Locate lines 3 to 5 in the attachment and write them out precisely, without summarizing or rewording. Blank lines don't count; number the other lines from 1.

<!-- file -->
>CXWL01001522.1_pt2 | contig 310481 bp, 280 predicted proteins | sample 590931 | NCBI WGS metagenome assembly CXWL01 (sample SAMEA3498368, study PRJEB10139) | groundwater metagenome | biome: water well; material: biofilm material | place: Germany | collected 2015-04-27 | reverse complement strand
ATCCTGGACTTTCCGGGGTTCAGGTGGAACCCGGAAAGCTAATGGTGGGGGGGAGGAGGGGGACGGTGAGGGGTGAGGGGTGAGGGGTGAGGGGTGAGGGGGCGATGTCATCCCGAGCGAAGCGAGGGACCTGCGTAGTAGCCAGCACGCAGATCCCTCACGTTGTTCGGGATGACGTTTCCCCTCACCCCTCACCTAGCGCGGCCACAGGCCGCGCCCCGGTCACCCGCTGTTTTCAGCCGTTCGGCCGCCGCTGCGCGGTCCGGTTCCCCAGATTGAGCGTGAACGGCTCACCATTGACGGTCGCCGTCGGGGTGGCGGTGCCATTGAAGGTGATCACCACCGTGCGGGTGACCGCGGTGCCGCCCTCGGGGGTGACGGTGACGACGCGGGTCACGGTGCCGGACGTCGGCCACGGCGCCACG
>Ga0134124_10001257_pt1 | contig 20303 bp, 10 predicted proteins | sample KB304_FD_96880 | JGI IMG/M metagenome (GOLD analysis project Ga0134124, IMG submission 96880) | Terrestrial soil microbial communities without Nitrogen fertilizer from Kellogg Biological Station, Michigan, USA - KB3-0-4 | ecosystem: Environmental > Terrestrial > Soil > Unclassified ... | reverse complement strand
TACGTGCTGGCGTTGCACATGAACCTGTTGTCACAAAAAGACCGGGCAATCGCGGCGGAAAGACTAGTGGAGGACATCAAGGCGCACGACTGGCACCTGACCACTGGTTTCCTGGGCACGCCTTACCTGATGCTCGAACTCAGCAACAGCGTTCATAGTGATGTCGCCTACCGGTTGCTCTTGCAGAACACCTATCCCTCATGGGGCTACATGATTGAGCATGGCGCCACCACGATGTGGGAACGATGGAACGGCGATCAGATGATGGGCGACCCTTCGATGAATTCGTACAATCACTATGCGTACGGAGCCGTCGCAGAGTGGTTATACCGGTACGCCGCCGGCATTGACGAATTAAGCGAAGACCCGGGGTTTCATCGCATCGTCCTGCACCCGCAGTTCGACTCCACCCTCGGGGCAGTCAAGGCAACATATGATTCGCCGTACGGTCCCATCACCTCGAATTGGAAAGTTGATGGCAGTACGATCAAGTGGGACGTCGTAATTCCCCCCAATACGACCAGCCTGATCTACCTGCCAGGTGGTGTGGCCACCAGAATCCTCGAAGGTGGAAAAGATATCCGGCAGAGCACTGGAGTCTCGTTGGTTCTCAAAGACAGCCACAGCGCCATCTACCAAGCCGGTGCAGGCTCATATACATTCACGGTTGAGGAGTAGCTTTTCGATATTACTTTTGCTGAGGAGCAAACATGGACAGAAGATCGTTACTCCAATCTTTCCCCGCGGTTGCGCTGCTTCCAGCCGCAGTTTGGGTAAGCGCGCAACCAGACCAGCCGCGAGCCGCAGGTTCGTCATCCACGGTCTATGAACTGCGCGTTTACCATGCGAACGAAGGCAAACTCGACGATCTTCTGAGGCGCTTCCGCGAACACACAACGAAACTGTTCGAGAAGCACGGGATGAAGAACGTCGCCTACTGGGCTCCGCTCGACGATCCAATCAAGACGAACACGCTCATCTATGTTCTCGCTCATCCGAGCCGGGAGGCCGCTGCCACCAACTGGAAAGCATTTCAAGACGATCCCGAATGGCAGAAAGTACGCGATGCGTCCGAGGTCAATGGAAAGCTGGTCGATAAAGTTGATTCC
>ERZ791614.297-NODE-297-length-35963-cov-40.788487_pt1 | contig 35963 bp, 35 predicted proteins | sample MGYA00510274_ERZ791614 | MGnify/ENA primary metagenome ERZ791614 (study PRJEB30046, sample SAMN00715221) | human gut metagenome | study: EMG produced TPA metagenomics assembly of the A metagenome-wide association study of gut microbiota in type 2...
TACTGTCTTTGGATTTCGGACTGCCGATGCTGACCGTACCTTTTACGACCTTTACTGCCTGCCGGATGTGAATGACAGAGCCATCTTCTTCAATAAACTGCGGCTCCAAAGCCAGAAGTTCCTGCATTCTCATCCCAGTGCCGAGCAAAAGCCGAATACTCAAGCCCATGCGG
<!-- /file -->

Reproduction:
>Ga0134124_10001257_pt1 | contig 20303 bp, 10 predicted proteins | sample KB304_FD_96880 | JGI IMG/M metagenome (GOLD analysis project Ga0134124, IMG submission 96880) | Terrestrial soil microbial communities without Nitrogen fertilizer from Kellogg Biological Station, Michigan, USA - KB3-0-4 | ecosystem: Environmental > Terrestrial > Soil > Unclassified ... | reverse complement strand
TACGTGCTGGCGTTGCACATGAACCTGTTGTCACAAAAAGACCGGGCAATCGCGGCGGAAAGACTAGTGGAGGACATCAAGGCGCACGACTGGCACCTGACCACTGGTTTCCTGGGCACGCCTTACCTGATGCTCGAACTCAGCAACAGCGTTCATAGTGATGTCGCCTACCGGTTGCTCTTGCAGAACACCTATCCCTCATGGGGCTACATGATTGAGCATGGCGCCACCACGATGTGGGAACGATGGAACGGCGATCAGATGATGGGCGACCCTTCGATGAATTCGTACAATCACTATGCGTACGGAGCCGTCGCAGAGTGGTTATACCGGTACGCCGCCGGCATTGACGAATTAAGCGAAGACCCGGGGTTTCATCGCATCGTCCTGCACCCGCAGTTCGACTCCACCCTCGGGGCAGTCAAGGCAACATATGATTCGCCGTACGGTCCCATCACCTCGAATTGGAAAGTTGATGGCAGTACGATCAAGTGGGACGTCGTAATTCCCCCCAATACGACCAGCCTGATCTACCTGCCAGGTGGTGTGGCCACCAGAATCCTCGAAGGTGGAAAAGATATCCGGCAGAGCACTGGAGTCTCGTTGGTTCTCAAAGACAGCCACAGCGCCATCTACCAAGCCGGTGCAGGCTCATATACATTCACGGTTGAGGAGTAGCTTTTCGATATTACTTTTGCTGAGGAGCAAACATGGACAGAAGATCGTTACTCCAATCTTTCCCCGCGGTTGCGCTGCTTCCAGCCGCAGTTTGGGTAAGCGCGCAACCAGACCAGCCGCGAGCCGCAGGTTCGTCATCCACGGTCTATGAACTGCGCGTTTACCATGCGAACGAAGGCAAACTCGACGATCTTCTGAGGCGCTTCCGCGAACACACAACGAAACTGTTCGAGAAGCACGGGATGAAGAACGTCGCCTACTGGGCTCCGCTCGACGATCCAATCAAGACGAACACGCTCATCTATGTTCTCGCTCATCCGAGCCGGGAGGCCGCTGCCACCAACTGGAAAGCATTTCAAGACGATCCCGAATGGCAGAAAGTACGCGATGCGTCCGAGGTCAATGGAAAGCTGGTCGATAAAGTTGATTCC
>ERZ791614.297-NODE-297-length-35963-cov-40.788487_pt1 | contig 35963 bp, 35 predicted proteins | sample MGYA00510274_ERZ791614 | MGnify/ENA primary metagenome ERZ791614 (study PRJEB30046, sample SAMN00715221) | human gut metagenome | study: EMG produced TPA metagenomics assembly of the A metagenome-wide association study of gut microbiota in type 2...